Ross Pomeroy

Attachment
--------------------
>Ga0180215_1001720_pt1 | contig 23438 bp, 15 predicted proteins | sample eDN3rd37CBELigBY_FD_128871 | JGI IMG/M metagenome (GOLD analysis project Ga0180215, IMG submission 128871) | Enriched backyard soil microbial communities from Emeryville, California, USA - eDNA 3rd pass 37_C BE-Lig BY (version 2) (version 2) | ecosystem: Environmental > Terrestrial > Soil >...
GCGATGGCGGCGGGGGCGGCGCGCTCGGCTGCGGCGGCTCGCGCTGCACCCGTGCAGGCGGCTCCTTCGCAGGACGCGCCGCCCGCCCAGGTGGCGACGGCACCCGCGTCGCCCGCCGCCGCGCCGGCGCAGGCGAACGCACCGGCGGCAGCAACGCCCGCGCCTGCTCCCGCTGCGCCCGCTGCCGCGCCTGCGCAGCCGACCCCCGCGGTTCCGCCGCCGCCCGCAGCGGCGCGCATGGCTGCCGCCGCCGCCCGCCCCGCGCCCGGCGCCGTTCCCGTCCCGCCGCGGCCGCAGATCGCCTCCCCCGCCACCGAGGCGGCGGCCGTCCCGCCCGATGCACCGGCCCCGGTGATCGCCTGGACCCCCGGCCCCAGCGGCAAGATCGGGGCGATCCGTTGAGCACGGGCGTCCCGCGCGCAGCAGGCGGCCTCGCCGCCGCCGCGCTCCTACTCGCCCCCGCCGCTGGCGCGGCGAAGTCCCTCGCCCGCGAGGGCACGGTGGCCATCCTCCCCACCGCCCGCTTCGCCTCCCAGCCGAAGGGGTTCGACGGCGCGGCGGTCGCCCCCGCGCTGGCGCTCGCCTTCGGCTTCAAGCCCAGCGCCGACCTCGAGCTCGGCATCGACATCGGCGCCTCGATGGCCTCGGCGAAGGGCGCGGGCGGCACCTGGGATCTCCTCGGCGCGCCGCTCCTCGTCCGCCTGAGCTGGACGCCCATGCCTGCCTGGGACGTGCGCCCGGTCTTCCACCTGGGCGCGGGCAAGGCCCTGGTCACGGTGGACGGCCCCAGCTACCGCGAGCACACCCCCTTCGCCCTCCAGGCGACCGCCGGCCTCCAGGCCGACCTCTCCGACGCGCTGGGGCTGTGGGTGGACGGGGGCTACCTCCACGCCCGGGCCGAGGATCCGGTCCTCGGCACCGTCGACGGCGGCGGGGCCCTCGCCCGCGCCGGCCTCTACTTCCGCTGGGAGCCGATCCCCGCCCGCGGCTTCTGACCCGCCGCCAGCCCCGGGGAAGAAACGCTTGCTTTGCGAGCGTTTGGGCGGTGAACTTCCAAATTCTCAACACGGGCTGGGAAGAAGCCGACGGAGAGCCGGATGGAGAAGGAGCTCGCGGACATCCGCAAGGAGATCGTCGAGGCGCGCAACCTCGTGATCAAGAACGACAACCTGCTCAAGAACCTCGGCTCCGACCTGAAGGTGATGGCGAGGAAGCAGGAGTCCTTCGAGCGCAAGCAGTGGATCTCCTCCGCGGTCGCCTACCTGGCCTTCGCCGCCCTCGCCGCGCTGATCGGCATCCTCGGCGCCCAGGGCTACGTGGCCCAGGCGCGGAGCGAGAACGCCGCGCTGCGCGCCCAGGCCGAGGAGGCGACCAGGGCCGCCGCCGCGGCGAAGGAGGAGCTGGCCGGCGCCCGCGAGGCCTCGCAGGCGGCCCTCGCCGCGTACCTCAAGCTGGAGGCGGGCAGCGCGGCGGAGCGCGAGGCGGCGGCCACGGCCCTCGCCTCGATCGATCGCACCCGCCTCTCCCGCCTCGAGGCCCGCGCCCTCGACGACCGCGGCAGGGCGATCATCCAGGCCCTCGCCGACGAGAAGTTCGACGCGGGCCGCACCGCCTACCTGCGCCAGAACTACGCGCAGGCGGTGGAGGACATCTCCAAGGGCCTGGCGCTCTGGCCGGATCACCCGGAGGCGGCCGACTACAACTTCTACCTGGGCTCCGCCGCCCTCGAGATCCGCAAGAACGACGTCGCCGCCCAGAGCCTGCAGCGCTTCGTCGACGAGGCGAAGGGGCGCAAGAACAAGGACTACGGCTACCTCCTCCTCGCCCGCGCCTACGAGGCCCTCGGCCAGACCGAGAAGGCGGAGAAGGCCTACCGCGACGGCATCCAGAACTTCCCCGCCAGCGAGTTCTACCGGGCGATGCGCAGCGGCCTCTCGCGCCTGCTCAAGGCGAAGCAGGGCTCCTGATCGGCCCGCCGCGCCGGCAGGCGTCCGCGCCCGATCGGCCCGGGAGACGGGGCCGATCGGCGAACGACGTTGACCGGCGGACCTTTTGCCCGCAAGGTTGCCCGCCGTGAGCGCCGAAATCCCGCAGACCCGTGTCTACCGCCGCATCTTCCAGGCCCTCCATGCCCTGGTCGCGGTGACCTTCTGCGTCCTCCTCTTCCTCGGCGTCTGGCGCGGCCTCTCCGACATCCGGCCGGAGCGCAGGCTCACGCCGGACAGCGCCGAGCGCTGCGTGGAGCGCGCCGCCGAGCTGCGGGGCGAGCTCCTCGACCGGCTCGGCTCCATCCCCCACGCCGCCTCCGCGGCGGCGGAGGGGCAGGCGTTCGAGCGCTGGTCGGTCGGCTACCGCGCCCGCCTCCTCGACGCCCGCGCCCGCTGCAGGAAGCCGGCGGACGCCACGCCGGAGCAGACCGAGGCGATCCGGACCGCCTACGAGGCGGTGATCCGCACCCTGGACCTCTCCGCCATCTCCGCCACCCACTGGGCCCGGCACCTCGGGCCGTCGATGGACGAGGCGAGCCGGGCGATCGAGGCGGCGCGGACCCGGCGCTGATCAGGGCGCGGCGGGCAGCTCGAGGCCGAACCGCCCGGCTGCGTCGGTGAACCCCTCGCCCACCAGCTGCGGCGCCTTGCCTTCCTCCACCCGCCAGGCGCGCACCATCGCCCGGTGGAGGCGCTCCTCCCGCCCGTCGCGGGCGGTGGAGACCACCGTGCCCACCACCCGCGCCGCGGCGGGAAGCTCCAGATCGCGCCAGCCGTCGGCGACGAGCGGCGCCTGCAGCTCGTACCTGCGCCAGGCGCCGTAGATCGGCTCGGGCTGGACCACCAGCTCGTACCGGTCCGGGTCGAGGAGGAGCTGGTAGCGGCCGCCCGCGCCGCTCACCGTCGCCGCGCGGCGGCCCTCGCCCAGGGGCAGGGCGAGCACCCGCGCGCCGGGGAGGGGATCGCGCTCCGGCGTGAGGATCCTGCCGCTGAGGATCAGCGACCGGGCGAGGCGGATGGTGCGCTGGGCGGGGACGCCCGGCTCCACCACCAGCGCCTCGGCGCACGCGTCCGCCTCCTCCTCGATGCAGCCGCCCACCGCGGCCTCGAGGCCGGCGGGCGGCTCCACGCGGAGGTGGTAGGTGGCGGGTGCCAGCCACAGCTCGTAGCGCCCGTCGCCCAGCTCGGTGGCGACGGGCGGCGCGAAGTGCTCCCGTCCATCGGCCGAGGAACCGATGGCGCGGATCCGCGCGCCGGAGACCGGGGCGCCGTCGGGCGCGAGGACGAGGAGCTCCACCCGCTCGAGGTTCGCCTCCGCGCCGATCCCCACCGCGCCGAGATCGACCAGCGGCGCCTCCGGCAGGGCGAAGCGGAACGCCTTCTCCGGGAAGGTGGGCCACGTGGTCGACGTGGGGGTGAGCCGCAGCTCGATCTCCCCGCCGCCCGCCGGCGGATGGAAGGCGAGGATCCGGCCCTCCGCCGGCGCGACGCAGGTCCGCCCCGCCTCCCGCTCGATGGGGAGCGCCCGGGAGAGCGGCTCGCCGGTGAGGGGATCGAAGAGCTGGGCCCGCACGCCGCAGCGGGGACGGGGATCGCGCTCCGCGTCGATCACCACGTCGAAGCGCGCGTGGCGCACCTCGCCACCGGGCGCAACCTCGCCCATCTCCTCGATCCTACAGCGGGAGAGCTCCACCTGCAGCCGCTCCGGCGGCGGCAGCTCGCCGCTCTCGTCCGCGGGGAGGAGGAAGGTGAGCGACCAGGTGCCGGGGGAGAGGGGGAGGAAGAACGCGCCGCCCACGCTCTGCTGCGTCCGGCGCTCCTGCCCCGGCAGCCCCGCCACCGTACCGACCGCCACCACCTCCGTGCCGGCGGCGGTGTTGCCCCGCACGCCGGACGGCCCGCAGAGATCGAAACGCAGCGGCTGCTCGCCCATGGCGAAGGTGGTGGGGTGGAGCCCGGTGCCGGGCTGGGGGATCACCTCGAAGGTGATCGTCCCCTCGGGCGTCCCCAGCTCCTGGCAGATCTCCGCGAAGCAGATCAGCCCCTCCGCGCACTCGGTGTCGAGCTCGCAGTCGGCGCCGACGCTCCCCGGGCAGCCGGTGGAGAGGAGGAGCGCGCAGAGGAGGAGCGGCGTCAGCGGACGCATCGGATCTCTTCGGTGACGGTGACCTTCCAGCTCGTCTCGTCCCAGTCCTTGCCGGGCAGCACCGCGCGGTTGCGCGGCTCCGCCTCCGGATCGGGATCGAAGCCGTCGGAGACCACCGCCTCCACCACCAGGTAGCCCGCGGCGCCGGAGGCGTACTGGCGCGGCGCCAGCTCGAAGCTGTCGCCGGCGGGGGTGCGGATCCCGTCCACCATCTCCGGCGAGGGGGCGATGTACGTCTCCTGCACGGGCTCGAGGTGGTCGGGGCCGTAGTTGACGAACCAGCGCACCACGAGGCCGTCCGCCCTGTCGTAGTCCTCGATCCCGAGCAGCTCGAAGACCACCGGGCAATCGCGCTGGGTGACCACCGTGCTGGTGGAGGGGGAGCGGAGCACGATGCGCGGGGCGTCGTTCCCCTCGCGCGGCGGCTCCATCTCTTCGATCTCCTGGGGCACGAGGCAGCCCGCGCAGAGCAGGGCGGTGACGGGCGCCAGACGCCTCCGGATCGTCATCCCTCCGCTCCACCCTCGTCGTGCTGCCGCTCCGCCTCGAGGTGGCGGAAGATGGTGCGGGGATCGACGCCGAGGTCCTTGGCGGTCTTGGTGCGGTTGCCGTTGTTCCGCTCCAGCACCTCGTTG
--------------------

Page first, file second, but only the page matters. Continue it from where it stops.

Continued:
This thesis seeks to examine both permeability measurement and material characterisation of Continuous Filament Mat (CFM) glass fibre reinforcements. As an alternative to fabrics, which generally provide higher in-place properties, CFMs are often employed as low cost, 'lofty' (high uncompressed thickness, and therefore good specific flexural stiffness), easy to process reinforcements for Resin Transfer Moulded (RTM) parts. Within this project, investigation of permeability measurement has involved the development of two (radial and linear) liquid flow permeability techniques to provide a reliable and robust data set for a specific CFM (Unifilo U813-300). Then two novel (radial and linear) airflow techniques were developed for the measurement of CFMs, these providing comparative results with the liquid flow measurements. The benefits of airflow versus liquid flow include cleaner, lower pressured flow using a fluid that may be produced by compressor rather than stored, therefore having significant benefits for both laboratory and industrial measurements of permeability. Material characterisation is necessary to analytically investigate reinforcement materials, as permeability has a non-linear relationship with overall porosity. Permeability is therefore considered as a function of pore distribution, which encompasses the two scales of intra and inter fibre-bundle flow. Two areas have been investigated, these involving permeability measurement and microstructure characterisation. Comparative permeability measurements of a second CFM (Unifilo U850-300), consisting of a different arrangement of fibre bundle sizes, were undertaken using the 1D airflow method, and inter-laminar flow was investigated using the radial airflow method. These resulted in a permeability ratio of between 0.54 and 0.64 (U813/U850) across a 0.1 to 0.3 fibre volume fraction range for the two CFMs, and no significant inter-laminar pore space effect. Microstructural characterisation initiated with image analysis of electron micrographs, providing measurement of fibre diameters and intra-bundle porosity. Kozeny-Carman modelling then showed the permeability of intra-bundle areas to be insignificant resulting in a focus on inter-bundle flow. Although limited by assumptions made for various material parameters, semi-empirical models to provide inter-bundle porosity and fibre bundle geometries were developed. Relation with permeability was then achieved through calculating hydraulic radius and mean hydraulic radius and provision of a range of Kozeny constants (0.55 to 6.17) and coefficients to replace the Kozeny constant, which provide upper and lower bounds for the remaining factors of permeability. The overall future industrial benefits for material engineers rely on the addressing of these limitations for quantifying geometries, so as to provide clarity of the relationship between controllable material parameters and permeability. Towards this goal, suggestions of further work here investigate employing micro-CT imaging and the use of 3D modelling that have the potential to use real-world images rather than idealised geometrical models.

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